Tag Archives: roads

Local

Broad Branch Road could include all users

The badly deteriorated Broad Branch Road in northwest Washington could become a more complete street that will accommodate pedestrians and cyclists as well as drivers, as part of a much-needed restoration.

Winding west from Rock Creek to Chevy Chase, the 2-mile-long route does double duty for recreation and commuting. It’s necessary link between upper northwest’s neighborhoods, Rock Creek Park, and downtown.

Originally a market road for local farmers, most of its current infrastructure dates to the early 20th century. Patchwork fixes have only staved off a century of deterioration. Flooding has undermined the road’s substructure, most dramatically in 2011, when the bridge over Soapstone Creek collapsed. Since it needs to replace the roadbed anyway, DDOT has taken the opportunity to update the design for modern uses. read more »

Reno Park Studies

Reno Park Update 091021: Pedestrian’s Perception

I wrote in the last update that any analysis of the spatial relationships of a suburban-style city needs to consider the legal rules and social sentiments that coexist with physical boundaries. Of course the laws vary based on your “mode” of travel, with pedestrians getting a bit of leeway in terms of “travel.”

But let’s do pedestrians. How do they interact with space? read more »

Reno Park Studies

Reno Park Update 091003: Walkspace

Now, the final part of contemporary research: pedestrian areas.

all-pedestrian-ways

There are three kinds of areas: unprogrammed spaces like plazas, sidewalks, and walkways, spaces for programmed activities, and then mixed-traffic areas like alleys.
read more »

Russia

Russia still outrageously dangerous

Today, checking up on the general doings of Russia, I came across three interesting articles about very different automobile collisions. Russia, I just learned, is the worst country in terms of per capita automobile fatalities. This situation has some historical roots in Stalinist city planning that called for large highways with few pedestrian crosswalks, but automobile fatalities weren’t really a problem when only 2% of the country could own a car. Now, when there are something like 2.5 million drivers in Moscow (still, only 16% of inhabitants), the roads get clogged, noisy, and deadly. According to the article, there were 236 fatalities per million Russians, nearly twice the United States’ 136 deaths per million. Calculating the death rate based on automobile use, 900 motorists die per year per million automobiles or motorcycles on the road in the Russian Federation. The United States isn’t even close.

The term many people seem to use to describe contemporary Russia is dikaya, meaning “wild,” as in The Wild West. Dikiy kapitalizm, dikie nochi, dikie voditeli. Russian drivers are notoriously bad, impatient, and unprepared. But it’s not just lax licensing and bad drivers, the roads themselves are terrible, most designed for puttery small cars like the Lada and if not, then just poorly maintained. Moreover, the speed limit on all streets within Moscow is 60kph, around 38mph, but in reality, nobody drives the limit.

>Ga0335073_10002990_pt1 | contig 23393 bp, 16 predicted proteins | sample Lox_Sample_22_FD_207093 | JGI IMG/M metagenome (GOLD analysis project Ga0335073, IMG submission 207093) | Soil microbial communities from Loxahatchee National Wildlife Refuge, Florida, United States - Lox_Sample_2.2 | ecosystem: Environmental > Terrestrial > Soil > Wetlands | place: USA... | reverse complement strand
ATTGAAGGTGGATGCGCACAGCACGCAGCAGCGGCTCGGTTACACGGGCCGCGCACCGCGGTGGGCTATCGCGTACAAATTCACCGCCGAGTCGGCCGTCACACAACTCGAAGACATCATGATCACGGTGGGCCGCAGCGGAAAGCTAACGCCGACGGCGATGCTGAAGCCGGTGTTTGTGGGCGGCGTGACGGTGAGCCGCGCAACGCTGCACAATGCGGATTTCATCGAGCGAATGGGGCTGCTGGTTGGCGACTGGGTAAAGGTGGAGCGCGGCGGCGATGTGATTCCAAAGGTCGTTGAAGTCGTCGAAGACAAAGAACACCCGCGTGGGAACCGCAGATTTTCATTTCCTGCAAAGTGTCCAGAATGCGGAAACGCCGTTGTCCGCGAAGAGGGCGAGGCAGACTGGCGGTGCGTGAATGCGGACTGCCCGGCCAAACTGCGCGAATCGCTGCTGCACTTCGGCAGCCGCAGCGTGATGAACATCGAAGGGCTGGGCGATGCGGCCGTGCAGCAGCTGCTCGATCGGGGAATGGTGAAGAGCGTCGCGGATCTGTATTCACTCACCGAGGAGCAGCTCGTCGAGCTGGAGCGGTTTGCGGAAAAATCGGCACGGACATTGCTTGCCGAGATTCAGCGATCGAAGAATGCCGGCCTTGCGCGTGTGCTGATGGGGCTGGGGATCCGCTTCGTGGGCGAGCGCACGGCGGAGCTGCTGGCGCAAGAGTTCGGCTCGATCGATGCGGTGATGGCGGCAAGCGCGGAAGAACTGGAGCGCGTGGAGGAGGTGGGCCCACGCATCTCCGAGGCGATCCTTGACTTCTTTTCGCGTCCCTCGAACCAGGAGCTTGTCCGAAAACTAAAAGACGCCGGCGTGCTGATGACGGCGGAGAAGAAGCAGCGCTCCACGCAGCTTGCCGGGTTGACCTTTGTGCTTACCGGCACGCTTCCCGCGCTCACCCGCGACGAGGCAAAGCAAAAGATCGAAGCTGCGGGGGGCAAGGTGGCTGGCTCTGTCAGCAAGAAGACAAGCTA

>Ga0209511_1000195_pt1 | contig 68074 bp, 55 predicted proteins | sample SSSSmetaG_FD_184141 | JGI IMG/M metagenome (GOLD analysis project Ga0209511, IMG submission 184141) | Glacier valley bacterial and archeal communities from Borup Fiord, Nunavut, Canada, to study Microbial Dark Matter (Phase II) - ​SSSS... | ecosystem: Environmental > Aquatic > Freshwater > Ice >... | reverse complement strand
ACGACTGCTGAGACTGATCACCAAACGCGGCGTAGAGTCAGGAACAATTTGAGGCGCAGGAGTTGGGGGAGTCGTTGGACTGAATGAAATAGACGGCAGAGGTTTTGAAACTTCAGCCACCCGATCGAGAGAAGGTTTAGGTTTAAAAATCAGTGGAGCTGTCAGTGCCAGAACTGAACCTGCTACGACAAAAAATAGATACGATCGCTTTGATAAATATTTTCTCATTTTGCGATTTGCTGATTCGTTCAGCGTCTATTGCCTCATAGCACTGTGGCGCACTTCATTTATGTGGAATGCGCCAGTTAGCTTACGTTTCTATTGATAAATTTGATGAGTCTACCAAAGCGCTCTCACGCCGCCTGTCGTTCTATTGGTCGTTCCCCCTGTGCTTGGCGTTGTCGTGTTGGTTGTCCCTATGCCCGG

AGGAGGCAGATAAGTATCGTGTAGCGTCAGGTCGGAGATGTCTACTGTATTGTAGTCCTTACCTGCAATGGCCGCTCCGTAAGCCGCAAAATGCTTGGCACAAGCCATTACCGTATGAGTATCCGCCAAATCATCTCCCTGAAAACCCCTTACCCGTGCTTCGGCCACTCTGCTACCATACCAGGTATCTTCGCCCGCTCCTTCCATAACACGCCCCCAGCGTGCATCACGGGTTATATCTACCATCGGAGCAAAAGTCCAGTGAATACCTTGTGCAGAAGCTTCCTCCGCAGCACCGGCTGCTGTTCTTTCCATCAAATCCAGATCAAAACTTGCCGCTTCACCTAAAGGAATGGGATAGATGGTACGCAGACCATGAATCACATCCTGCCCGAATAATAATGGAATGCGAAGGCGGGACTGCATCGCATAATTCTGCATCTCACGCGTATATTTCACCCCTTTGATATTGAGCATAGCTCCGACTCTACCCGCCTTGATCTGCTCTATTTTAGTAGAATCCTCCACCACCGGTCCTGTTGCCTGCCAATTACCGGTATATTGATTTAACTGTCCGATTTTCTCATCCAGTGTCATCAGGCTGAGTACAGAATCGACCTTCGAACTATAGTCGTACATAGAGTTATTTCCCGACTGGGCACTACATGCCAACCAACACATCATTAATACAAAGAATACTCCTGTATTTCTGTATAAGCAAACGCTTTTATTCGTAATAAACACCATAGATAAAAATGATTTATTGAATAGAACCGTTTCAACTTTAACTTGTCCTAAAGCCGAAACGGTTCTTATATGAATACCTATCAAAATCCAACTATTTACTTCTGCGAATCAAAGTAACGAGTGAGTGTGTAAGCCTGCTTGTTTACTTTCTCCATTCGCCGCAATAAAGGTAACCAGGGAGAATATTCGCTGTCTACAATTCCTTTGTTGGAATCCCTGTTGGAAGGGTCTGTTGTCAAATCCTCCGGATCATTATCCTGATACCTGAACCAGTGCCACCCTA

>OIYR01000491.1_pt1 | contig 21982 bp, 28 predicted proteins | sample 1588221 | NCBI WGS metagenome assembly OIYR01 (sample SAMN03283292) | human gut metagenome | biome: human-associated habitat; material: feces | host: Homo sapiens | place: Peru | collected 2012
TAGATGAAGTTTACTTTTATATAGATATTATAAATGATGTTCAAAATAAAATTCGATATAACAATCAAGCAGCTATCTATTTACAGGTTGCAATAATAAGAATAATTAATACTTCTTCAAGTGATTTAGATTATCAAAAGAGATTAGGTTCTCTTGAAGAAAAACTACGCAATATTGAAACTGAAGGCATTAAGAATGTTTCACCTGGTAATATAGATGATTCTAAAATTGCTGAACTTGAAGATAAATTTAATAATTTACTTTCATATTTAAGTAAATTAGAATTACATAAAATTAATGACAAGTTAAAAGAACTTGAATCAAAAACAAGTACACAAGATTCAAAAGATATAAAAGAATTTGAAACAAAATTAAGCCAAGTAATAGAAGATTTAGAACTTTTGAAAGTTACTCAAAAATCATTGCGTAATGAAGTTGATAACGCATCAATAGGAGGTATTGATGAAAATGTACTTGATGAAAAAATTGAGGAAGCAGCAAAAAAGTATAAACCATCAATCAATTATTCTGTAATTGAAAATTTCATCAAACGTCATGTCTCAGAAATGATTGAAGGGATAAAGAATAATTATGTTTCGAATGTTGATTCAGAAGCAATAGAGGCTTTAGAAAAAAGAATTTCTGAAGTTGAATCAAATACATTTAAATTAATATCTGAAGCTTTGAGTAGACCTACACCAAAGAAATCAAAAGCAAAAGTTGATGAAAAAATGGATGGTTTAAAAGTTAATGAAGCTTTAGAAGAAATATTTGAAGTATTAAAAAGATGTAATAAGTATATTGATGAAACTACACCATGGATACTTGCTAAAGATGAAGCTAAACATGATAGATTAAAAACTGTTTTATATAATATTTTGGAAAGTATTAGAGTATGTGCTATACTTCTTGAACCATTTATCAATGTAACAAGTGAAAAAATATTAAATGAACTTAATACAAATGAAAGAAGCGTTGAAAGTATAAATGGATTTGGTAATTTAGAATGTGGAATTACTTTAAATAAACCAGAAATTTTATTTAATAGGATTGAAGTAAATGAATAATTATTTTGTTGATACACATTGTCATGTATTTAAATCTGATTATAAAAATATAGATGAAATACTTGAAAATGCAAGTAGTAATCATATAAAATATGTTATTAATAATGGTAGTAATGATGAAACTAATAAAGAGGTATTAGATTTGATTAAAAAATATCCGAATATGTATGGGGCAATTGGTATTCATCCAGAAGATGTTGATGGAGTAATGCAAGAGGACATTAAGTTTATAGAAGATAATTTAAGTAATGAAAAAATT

The government has enabled the newfound love for motorcars, looking to the Interstate Highway System for inspiration. In Moscow alone, the Federal Government has spent hundreds of billions of dollars to expand the road network, including building a twelve lane freeway on the already massive Leningradsky Prospekt, right up to the center of the city, and putting tunnels under multiple plazas on Tverskaya Street. I lived off Leningradsky Prospekt for a while, near its intersection with the Third Ring road, and crossing either road was a slow and onerous process that sometimes required me to use graffitti-covered and patently unsafe pedestrian overpasses. And incidentally, one part of the Third Ring is a leaky tunnel that causes cars, moving at freeway speeds, to aquaplane in the summer and slide on black ice in the winter, resulting in a spectacularly morbid video and many severe injuries. 

The second article, a real gut punch, is one that has become familiar to pro-pedestrian bloggers. On may 13th, a driver named Roman Zhirov killed a visibly pregnant woman named Yelena Shumm, who was walking in a crosswalk with the right signal. Her death is a tragedy in itself, but not quite the horrible act of malfeasance that it has since become. Soon afterward, the police got the license place of the car and located the owner of the blue Forester seen speeding away from the scene, but have yet to file charges. You see, Mr. Zhirov is a member of the Internal Affairs Division of the police.

The State Prosecutor’s office has apparently begun some investigation into that unit, but so far, nothing. Unsurprisingly, the story has been picked up by the news media in Moscow, thanks in part to the murdered woman’s husband, Alexei, who has started a very depressing livejournal. Take a look at the google translation if you don’t speak Russian. 

I can’t much end on such a miserable note, but I can’t find much related to счастливое водительство that is very happy at all. Still, at least only broken bones resulted from the high profile collision between a jaywalker and a motorcycling rock star that happened two days ago. That’s still not great, but at least the reporters in those blog posts use the active voice to describe the motorists’ actions.

Other planning

DC area stimulus projects – Updated!

I’ve updated my map of DC-area stimulus projects to reflect some that were missing last time and added stimulus projects in Montgomery and Prince George’s Counties. I’ll add projects in Arlington, Alexandria, and Fairfax when they are publicly approved.


View DC Area Stimulus Projects in a larger map